Using measured intracavitary potentials to spatially map left-ventricular endocardial activation sequences

Amy Curry, F. J. Claydon

Research output: Contribution to journalConference article

Abstract

The objective of this study is to 1) calculate endocardial potentials from measured intracavitary potentials during the QRS complex via an inverse solution and 2) derive endocardial activation maps from the calculated endocardial waveforms. The aim of the study is to determine whether the derived activation sequences can provide the site of origin of ventricular arrhythmias. A cylindrical [51×11 mm] intracavitary probe with 57 evenly spaced unipolar electrodes on its surface and 49-58 subendocardial plunge electrodes were used to simultaneously record potentials within the left ventricular (LV) cavity and the LV endocardium, respectively. The results indicate that it is plausible to obtain the site of origin of ventricular arrhythmias from simultaneous intracavitary recordings. This is significant because utilization of multi-channel intracavitary probe recordings would reduce the time of potentially hazardous left ventricular exploration that is presently required to spatially map ventricular arrhythmias.

Original languageEnglish (US)
Pages (from-to)39-40
Number of pages2
JournalAnnual International Conference of the IEEE Engineering in Medicine and Biology - Proceedings
Volume17
Issue number1
StatePublished - Dec 1 1995
Externally publishedYes
EventProceedings of the 1995 IEEE Engineering in Medicine and Biology 17th Annual Conference and 21st Canadian Medical and Biological Engineering Conference. Part 2 (of 2) - Montreal, Can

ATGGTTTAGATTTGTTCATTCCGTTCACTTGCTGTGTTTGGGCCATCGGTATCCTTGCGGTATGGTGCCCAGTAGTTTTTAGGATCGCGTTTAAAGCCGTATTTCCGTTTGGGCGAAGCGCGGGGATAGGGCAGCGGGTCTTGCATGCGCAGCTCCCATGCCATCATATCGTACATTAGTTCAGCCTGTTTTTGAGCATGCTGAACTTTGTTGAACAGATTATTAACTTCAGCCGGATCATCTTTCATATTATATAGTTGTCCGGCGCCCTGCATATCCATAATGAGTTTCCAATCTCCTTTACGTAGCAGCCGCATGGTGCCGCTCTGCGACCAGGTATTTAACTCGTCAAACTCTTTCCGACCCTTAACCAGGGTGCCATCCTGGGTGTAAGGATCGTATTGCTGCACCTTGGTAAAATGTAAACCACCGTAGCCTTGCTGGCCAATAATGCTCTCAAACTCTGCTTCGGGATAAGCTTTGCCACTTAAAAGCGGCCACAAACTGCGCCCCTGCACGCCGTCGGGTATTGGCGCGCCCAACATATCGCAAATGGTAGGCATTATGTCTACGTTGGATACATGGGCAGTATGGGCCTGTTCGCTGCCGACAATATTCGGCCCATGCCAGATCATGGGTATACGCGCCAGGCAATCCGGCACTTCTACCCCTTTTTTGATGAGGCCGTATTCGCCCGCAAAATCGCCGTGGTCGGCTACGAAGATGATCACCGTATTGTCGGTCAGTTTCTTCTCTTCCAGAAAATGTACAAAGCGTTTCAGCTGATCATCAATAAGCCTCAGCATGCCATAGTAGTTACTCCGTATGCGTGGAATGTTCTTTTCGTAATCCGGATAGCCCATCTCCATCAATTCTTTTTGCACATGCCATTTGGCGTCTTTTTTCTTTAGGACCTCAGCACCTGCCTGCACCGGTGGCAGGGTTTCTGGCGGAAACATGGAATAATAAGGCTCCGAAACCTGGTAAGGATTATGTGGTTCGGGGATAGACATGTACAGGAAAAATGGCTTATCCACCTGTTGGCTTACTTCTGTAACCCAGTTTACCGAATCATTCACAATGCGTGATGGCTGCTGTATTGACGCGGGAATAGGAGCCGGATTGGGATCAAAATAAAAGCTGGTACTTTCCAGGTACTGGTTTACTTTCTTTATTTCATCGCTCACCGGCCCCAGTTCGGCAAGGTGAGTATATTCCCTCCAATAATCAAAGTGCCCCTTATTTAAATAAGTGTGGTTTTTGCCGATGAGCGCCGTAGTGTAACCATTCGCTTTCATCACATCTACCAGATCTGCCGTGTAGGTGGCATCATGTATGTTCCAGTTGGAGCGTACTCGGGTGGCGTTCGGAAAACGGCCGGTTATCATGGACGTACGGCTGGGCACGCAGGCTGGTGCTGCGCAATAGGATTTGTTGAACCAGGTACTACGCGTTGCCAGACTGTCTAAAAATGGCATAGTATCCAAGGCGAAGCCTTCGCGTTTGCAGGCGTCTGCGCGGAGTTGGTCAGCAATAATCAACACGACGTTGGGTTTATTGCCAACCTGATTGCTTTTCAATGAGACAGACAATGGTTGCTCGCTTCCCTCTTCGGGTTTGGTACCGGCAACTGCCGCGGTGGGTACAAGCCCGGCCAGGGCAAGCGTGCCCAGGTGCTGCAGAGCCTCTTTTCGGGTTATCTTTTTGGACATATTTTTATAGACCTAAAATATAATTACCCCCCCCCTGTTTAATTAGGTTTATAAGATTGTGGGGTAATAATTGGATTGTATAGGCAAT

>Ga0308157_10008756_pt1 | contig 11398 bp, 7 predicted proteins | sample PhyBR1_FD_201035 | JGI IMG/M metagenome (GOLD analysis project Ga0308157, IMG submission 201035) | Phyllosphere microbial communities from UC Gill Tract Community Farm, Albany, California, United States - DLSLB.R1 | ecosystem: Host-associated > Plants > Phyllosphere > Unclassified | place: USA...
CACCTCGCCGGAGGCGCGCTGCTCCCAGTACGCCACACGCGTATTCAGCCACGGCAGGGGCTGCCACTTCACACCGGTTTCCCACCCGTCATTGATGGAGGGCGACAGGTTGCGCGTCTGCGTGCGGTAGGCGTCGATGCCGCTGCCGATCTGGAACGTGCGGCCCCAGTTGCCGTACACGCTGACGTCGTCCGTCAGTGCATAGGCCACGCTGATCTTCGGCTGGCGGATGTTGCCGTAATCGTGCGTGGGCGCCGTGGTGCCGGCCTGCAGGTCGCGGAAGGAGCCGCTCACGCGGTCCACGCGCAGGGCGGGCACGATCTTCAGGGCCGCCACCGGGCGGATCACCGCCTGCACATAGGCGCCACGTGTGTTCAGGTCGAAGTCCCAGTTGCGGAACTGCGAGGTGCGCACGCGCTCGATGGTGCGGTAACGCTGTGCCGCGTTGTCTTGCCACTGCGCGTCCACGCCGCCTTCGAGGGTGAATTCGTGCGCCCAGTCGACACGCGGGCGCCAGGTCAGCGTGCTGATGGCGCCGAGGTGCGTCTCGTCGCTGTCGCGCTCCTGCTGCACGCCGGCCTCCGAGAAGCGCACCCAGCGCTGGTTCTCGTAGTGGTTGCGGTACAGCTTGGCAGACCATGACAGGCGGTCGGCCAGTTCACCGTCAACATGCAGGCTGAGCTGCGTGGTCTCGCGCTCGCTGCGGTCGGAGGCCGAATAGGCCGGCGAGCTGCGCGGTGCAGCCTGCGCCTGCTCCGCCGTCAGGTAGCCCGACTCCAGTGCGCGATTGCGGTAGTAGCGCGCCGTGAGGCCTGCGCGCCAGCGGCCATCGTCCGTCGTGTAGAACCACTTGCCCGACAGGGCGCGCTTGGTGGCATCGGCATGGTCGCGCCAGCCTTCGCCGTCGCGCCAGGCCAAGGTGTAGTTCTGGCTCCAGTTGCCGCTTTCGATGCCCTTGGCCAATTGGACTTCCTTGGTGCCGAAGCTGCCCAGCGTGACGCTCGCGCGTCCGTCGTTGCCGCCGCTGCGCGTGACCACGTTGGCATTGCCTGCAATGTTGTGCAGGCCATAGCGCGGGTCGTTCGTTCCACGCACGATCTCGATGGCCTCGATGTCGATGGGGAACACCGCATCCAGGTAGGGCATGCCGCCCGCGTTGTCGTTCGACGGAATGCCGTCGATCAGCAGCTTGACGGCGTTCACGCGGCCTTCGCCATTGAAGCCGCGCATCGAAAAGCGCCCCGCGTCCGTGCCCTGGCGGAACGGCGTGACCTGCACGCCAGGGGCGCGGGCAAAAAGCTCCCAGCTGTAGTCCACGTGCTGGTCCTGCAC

Duration: Sep 20 1995Sep 23 1995

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Cardiac Arrhythmias
Chemical activation
Electrodes
Endocardium

All Science Journal Classification (ASJC) codes

  • Signal Processing
  • Biomedical Engineering
  • Computer Vision and Pattern Recognition
  • Health Informatics

Cite this

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abstract = "The objective of this study is to 1) calculate endocardial potentials from measured intracavitary potentials during the QRS complex via an inverse solution and 2) derive endocardial activation maps from the calculated endocardial waveforms. The aim of the study is to determine whether the derived activation sequences can provide the site of origin of ventricular arrhythmias. A cylindrical [51×11 mm] intracavitary probe with 57 evenly spaced unipolar electrodes on its surface and 49-58 subendocardial plunge electrodes were used to simultaneously record potentials within the left ventricular (LV) cavity and the LV endocardium, respectively. The results indicate that it is plausible to obtain the site of origin of ventricular arrhythmias from simultaneous intracavitary recordings. This is significant because utilization of multi-channel intracavitary probe recordings would reduce the time of potentially hazardous left ventricular exploration that is presently required to spatially map ventricular arrhythmias.",
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